A long-awaited arrival on DVD, THE KING AND I is one of the best examples of stage-to-screen adaptation, except for one glaring fault - the trimming of the score! 20th Century-Fox spent lots of effort and money to bring this Rodgers and Hammerstein hit to the very wide CinemaScope 55 screen, and the various artists who worked on the project certainly put a stunning vision of the show up on that wide screen. Production and costume design are dazzling, the orchestrations are expansive in magnetic stereo (re-engineered for Dolby 5.1), the cast is simply perfect; overall a first rate presentation of the material. But at the last minute, the studio scrapped their original idea to roadshow the picture in 55mm, and some filmed numbers were dropped to shorten the overall length. This is always detrimental, not matter what the excuses for cutting, because it means that the show becomes less than complete. But even if we could overlook the cutting of the second half of "I Whistle a Happy Tune", "Western People Funny", and maybe "My Lord and Master", the deletion of Anna's biting "Shall I Tell You What I Think of You?" is inexcusable, and the cutting of the score's most beautiful ballad, "I Have Dreamed", is a genuine crime. One might have been hopeful that Fox would have restored, or at least included as outtakes, the missing numbers for DVD, but no such luck! The same fate has also befallen their recent release of the 1967 DOCTOR DOLITTLE.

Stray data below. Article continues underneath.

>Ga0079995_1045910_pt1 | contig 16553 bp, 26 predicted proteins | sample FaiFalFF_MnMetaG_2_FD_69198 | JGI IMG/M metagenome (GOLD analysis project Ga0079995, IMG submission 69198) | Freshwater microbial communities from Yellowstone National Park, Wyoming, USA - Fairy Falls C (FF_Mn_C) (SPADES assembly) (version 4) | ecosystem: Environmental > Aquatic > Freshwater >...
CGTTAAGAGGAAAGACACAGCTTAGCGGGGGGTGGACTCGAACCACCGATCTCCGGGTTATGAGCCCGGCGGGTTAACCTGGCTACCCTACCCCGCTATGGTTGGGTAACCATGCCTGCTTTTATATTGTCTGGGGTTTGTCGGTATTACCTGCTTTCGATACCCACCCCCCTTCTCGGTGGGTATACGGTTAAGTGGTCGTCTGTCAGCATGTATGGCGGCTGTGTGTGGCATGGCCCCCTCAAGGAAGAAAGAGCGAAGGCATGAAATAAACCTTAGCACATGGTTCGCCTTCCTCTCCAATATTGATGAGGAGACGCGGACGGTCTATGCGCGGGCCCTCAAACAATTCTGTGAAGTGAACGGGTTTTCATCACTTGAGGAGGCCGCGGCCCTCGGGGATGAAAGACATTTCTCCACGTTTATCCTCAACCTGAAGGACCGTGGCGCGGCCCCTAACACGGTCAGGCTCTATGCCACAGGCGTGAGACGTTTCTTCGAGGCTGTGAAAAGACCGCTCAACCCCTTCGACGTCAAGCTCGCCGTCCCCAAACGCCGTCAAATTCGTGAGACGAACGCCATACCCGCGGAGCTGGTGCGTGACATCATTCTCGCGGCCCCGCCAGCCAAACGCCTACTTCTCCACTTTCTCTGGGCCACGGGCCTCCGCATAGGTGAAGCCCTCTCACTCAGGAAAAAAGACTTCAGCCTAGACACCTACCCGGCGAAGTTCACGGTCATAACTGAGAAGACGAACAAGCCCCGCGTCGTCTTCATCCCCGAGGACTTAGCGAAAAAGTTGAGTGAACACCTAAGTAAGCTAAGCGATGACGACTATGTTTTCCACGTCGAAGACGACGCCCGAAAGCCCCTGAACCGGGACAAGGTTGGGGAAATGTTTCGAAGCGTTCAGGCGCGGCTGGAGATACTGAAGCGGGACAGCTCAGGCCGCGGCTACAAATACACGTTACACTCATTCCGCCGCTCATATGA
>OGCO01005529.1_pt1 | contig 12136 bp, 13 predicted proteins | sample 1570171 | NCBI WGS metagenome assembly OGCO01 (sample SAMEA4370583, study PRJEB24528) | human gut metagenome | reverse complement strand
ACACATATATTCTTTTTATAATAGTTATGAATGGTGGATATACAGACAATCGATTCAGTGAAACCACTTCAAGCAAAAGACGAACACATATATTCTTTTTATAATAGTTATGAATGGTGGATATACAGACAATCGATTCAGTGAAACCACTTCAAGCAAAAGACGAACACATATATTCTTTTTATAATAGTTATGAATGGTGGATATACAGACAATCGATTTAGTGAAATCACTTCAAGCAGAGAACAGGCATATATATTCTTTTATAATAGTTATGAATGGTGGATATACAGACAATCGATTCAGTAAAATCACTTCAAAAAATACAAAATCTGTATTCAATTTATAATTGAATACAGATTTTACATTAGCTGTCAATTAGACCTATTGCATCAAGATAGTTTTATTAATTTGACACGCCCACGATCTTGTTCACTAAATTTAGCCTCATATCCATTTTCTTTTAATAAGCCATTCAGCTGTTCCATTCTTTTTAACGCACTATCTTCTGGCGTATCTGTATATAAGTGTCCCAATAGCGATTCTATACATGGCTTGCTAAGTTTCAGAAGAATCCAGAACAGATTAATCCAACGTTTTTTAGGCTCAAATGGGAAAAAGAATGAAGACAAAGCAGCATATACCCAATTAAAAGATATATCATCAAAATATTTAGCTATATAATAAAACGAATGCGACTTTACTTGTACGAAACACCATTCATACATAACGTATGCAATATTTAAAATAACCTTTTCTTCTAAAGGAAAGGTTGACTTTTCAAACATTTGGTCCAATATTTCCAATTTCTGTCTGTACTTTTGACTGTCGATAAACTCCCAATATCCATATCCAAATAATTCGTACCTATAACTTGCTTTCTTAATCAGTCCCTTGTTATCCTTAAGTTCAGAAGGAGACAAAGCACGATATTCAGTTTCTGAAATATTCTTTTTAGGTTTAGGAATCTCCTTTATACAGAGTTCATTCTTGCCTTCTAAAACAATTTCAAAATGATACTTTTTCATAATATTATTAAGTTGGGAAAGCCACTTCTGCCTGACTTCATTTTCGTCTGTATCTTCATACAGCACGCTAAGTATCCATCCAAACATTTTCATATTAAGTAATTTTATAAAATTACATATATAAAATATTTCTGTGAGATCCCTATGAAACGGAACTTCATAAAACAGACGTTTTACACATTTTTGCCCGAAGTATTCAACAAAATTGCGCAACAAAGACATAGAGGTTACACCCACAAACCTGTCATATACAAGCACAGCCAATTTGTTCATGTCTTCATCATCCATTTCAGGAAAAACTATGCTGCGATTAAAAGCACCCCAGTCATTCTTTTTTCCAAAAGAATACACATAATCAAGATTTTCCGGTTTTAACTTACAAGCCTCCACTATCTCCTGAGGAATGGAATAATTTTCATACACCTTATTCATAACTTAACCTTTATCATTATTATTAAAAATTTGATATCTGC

All of that said, this is a gorgeous transfer of a beautiful film, both visually and sonically. The deluxe laserdisc set was very pretty, but the DVD image is much sharper and clearer. Unfortunately, few of the extras on the laserdisc were transferred to DVD, thereby leaving non-laserdisc fans in the dark regarding production, deleted scenes, photos from the deleted footage, and the entertaining explanation of the whole confusion with regard to roadshow vs. non-roadshow, the overture on the soundtrack album, and the lack of such accoutrements on the first run prints (which were in 35mm, reduced from the 55mm negative). Briefly, the decision to not send the film out 55mm hard-ticket was made far enough in advance so that overture, intermission, and exit music were not created for the 1956 release. The 1956 soundtrack album has all the songs, but the overture on that recording was done especially for the album, and never was intended for the film. People who swore they saw the film with these tracks were thinking of the 1962 re-release, blown up to 70mm Grandeur with 6-track stereo, that was presented on a reserved seat basis. This special re-release had overture, entr'acte, and exit music stitched together from the underscoring of the film, but still no deleted numbers from 1956! Nonetheless, this DVD actually holds the extra roadshow tracks, something that the laserdisc (being a faithful representation of the 1956 first run) did not carry, so that's another reason to see this version. Now if Fox Video would just find those missing songs...